Ecommerce will be unavailable on Cambridge Core for approximately one hour from 18:00 (UK time) on Thursday 29th September - we apologise for any inconvenience.
Published online by Cambridge University Press: 05 January 2012
This essay is about an old problem that lies at the intersection of metaphysics and the philosophy of language. It comes up in many contexts. The context that will concern us is ethical naturalism. This is partly because this volume is concerned with ethical naturalism and partly because the author of this essay is a naturalist in ethics. There is a currently popular solution to the problem, one that draws on certain causal–externalist views about reference. I will explain why I reject it and offer an alternative solution, one that draws on the network account of moral terms.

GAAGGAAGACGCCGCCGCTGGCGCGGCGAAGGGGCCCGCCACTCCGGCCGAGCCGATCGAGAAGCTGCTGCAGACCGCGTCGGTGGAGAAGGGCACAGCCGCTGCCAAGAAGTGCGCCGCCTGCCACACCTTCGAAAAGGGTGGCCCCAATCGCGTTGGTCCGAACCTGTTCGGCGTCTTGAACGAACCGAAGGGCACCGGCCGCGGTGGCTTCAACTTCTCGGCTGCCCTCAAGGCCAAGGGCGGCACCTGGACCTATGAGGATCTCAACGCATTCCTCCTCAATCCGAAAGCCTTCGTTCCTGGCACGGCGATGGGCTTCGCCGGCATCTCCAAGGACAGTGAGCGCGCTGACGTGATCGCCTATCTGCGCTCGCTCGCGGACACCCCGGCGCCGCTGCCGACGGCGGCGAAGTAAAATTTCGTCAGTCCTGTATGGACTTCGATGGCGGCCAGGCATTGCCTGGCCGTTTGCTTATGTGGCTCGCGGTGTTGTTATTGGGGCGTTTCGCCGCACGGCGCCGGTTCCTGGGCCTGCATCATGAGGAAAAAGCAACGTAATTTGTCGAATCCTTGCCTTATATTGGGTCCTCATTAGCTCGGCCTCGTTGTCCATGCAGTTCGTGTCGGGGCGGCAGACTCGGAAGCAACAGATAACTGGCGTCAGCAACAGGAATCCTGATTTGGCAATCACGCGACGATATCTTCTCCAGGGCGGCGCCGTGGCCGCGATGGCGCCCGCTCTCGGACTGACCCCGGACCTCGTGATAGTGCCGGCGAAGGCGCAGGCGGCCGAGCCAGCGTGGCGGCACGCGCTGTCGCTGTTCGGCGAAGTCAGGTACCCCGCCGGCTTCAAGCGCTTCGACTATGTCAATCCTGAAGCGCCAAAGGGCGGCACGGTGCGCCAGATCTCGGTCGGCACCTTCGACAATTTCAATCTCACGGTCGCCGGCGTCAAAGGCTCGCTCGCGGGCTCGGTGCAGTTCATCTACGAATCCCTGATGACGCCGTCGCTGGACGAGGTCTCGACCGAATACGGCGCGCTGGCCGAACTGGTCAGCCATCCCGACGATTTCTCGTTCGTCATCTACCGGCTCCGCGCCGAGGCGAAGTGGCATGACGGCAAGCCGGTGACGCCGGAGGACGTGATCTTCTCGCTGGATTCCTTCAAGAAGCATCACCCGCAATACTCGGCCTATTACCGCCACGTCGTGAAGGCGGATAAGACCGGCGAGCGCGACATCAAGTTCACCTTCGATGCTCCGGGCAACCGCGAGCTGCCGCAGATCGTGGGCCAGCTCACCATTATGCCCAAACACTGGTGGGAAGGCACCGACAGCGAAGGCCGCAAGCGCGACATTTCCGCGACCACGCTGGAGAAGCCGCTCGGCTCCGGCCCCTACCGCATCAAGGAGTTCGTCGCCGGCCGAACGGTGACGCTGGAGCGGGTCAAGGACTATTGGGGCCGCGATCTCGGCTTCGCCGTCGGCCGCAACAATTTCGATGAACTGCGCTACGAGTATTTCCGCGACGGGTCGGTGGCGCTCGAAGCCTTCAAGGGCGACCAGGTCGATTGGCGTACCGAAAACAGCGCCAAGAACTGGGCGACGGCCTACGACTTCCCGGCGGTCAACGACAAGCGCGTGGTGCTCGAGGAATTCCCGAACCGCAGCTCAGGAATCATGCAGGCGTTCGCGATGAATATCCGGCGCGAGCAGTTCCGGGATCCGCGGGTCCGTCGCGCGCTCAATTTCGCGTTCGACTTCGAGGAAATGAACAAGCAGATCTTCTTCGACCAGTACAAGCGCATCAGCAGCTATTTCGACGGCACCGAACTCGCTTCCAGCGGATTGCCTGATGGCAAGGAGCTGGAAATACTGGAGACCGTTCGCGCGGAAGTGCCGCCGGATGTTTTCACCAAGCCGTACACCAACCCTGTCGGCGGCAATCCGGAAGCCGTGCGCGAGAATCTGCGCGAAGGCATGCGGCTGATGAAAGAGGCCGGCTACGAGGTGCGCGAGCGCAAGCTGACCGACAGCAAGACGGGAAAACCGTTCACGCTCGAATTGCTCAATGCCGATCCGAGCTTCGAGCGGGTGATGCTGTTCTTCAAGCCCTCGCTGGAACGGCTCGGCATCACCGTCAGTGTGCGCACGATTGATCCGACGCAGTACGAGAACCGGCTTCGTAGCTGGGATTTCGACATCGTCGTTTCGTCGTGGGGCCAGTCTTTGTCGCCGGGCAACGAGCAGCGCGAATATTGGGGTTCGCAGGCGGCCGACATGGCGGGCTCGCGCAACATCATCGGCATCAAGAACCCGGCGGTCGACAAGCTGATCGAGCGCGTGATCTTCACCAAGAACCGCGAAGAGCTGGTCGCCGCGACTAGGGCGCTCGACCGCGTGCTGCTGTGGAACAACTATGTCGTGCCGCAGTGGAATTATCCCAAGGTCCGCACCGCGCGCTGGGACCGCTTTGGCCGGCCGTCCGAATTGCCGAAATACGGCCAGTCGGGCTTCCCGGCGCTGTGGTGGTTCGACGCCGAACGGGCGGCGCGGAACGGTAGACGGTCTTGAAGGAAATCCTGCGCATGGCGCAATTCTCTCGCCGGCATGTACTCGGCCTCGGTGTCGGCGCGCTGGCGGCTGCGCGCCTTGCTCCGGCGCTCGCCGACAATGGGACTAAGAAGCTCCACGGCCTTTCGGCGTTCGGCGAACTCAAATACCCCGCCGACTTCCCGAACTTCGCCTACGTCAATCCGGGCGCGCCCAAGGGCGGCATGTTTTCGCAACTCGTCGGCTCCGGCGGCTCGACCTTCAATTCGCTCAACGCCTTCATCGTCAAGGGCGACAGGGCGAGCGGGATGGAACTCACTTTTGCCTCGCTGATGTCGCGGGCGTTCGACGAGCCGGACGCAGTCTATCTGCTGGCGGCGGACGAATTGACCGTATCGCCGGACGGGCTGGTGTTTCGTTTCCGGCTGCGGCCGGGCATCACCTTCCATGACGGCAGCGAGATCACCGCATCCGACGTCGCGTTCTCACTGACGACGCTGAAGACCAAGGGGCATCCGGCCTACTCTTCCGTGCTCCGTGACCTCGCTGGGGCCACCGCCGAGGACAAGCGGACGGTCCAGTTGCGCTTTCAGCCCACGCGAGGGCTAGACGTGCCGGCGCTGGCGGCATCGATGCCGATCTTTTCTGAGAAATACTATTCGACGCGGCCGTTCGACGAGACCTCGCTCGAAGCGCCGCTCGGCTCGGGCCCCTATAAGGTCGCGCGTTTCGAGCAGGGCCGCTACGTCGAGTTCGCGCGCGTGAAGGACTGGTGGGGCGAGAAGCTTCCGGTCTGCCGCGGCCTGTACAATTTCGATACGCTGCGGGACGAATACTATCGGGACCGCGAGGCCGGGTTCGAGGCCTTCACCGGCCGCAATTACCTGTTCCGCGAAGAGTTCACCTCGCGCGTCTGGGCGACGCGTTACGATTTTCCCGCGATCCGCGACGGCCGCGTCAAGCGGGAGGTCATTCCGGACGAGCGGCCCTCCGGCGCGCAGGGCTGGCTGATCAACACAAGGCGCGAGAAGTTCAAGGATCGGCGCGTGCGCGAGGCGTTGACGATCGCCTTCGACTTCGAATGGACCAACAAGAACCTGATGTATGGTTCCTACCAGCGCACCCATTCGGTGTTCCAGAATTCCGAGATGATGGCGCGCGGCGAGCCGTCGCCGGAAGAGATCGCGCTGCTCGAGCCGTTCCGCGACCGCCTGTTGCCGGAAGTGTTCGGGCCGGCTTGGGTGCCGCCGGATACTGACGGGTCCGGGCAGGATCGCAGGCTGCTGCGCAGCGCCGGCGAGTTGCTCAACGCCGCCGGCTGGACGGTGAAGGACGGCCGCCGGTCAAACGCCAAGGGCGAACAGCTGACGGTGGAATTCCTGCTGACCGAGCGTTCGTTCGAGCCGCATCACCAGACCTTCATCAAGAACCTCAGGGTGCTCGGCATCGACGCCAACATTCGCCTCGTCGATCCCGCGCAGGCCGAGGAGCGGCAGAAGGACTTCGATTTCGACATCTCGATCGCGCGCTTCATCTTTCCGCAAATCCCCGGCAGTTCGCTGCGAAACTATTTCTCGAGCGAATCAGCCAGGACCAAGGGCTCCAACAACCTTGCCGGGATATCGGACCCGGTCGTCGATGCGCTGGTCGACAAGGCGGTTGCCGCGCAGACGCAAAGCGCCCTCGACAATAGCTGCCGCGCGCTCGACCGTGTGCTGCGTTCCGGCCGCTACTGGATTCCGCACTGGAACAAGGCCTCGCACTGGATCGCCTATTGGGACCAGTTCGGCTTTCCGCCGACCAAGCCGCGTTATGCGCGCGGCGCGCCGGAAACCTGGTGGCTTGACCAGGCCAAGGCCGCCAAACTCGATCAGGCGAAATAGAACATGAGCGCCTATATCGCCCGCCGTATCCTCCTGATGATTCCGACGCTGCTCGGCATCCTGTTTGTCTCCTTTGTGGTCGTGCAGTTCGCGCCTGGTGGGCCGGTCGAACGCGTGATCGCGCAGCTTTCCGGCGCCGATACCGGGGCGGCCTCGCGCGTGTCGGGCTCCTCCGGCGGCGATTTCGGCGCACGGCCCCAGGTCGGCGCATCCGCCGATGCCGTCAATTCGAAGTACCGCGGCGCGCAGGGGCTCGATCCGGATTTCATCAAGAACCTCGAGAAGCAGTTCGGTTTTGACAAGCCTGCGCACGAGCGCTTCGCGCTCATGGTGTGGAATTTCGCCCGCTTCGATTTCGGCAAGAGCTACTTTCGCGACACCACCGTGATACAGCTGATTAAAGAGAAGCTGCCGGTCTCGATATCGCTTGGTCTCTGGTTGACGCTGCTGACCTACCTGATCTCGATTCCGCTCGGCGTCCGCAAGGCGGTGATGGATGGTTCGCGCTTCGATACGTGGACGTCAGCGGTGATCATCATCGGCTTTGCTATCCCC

We start with some preliminary comments on ethical naturalism and on the representational view of language. They will help us identify our problem. Although it is an old one, there is no standard way of saying exactly what it is. It is, though, as we will see, connected to the paradox of analysis.